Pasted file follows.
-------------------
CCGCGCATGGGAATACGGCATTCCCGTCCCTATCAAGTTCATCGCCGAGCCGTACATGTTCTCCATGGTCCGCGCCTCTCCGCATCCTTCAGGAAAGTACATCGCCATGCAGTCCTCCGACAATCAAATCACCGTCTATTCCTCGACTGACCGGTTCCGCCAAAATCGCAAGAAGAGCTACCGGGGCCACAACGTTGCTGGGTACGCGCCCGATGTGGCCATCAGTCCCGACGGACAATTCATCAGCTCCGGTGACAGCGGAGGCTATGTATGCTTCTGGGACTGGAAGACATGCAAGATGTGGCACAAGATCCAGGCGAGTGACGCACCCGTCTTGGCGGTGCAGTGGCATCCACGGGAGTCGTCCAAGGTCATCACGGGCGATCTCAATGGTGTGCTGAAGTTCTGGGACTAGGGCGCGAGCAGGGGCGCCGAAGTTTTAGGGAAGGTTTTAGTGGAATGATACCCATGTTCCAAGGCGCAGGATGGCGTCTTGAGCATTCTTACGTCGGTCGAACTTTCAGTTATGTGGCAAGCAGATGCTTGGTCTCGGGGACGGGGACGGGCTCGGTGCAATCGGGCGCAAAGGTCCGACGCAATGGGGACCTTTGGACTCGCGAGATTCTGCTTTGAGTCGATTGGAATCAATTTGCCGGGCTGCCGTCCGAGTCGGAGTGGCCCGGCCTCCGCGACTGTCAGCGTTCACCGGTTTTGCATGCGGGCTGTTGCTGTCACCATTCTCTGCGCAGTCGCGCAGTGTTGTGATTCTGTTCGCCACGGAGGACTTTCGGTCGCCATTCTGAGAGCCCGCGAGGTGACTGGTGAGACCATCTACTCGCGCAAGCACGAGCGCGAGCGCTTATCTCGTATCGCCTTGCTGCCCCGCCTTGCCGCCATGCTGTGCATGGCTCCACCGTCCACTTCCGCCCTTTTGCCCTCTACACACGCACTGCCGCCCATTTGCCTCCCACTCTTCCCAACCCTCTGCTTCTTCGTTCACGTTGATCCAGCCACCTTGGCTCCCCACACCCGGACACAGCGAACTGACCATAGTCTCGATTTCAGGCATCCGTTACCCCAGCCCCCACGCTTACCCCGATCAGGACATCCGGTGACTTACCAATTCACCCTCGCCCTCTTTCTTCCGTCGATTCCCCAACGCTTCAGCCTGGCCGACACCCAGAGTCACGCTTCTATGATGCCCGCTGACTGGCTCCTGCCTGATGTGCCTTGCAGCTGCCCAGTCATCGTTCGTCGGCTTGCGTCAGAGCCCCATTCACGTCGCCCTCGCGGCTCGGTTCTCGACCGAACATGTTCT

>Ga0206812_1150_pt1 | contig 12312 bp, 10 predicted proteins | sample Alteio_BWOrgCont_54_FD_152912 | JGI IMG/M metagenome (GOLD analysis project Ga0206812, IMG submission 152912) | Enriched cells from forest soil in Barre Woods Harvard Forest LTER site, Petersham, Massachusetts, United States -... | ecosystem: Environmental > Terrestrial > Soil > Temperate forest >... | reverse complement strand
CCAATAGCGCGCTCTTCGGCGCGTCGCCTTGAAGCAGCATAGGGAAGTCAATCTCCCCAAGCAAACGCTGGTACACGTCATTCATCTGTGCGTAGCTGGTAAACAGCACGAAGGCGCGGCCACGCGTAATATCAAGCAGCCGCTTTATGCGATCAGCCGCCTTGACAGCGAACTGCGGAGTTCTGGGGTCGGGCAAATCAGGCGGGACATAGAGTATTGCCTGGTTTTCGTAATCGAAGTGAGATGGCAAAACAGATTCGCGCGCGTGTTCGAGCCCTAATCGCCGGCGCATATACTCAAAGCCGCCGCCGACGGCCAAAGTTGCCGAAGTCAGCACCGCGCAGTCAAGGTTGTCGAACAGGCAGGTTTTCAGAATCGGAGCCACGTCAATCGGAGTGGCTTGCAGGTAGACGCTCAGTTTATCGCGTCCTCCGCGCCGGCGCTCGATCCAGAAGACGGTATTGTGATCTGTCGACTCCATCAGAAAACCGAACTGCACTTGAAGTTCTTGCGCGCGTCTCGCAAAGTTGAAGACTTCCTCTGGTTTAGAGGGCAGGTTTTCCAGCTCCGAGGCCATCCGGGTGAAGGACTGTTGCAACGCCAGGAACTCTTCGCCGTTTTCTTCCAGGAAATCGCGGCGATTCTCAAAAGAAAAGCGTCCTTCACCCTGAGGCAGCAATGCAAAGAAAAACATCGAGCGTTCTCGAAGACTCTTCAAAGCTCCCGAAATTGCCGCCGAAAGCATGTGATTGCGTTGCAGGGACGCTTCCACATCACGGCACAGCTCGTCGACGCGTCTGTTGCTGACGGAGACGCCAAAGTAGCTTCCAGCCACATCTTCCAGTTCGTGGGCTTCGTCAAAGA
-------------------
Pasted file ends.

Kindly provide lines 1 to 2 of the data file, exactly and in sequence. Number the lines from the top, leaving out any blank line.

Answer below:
CCGCGCATGGGAATACGGCATTCCCGTCCCTATCAAGTTCATCGCCGAGCCGTACATGTTCTCCATGGTCCGCGCCTCTCCGCATCCTTCAGGAAAGTACATCGCCATGCAGTCCTCCGACAATCAAATCACCGTCTATTCCTCGACTGACCGGTTCCGCCAAAATCGCAAGAAGAGCTACCGGGGCCACAACGTTGCTGGGTACGCGCCCGATGTGGCCATCAGTCCCGACGGACAATTCATCAGCTCCGGTGACAGCGGAGGCTATGTATGCTTCTGGGACTGGAAGACATGCAAGATGTGGCACAAGATCCAGGCGAGTGACGCACCCGTCTTGGCGGTGCAGTGGCATCCACGGGAGTCGTCCAAGGTCATCACGGGCGATCTCAATGGTGTGCTGAAGTTCTGGGACTAGGGCGCGAGCAGGGGCGCCGAAGTTTTAGGGAAGGTTTTAGTGGAATGATACCCATGTTCCAAGGCGCAGGATGGCGTCTTGAGCATTCTTACGTCGGTCGAACTTTCAGTTATGTGGCAAGCAGATGCTTGGTCTCGGGGACGGGGACGGGCTCGGTGCAATCGGGCGCAAAGGTCCGACGCAATGGGGACCTTTGGACTCGCGAGATTCTGCTTTGAGTCGATTGGAATCAATTTGCCGGGCTGCCGTCCGAGTCGGAGTGGCCCGGCCTCCGCGACTGTCAGCGTTCACCGGTTTTGCATGCGGGCTGTTGCTGTCACCATTCTCTGCGCAGTCGCGCAGTGTTGTGATTCTGTTCGCCACGGAGGACTTTCGGTCGCCATTCTGAGAGCCCGCGAGGTGACTGGTGAGACCATCTACTCGCGCAAGCACGAGCGCGAGCGCTTATCTCGTATCGCCTTGCTGCCCCGCCTTGCCGCCATGCTGTGCATGGCTCCACCGTCCACTTCCGCCCTTTTGCCCTCTACACACGCACTGCCGCCCATTTGCCTCCCACTCTTCCCAACCCTCTGCTTCTTCGTTCACGTTGATCCAGCCACCTTGGCTCCCCACACCCGGACACAGCGAACTGACCATAGTCTCGATTTCAGGCATCCGTTACCCCAGCCCCCACGCTTACCCCGATCAGGACATCCGGTGACTTACCAATTCACCCTCGCCCTCTTTCTTCCGTCGATTCCCCAACGCTTCAGCCTGGCCGACACCCAGAGTCACGCTTCTATGATGCCCGCTGACTGGCTCCTGCCTGATGTGCCTTGCAGCTGCCCAGTCATCGTTCGTCGGCTTGCGTCAGAGCCCCATTCACGTCGCCCTCGCGGCTCGGTTCTCGACCGAACATGTTCT

>Ga0206812_1150_pt1 | contig 12312 bp, 10 predicted proteins | sample Alteio_BWOrgCont_54_FD_152912 | JGI IMG/M metagenome (GOLD analysis project Ga0206812, IMG submission 152912) | Enriched cells from forest soil in Barre Woods Harvard Forest LTER site, Petersham, Massachusetts, United States -... | ecosystem: Environmental > Terrestrial > Soil > Temperate forest >... | reverse complement strand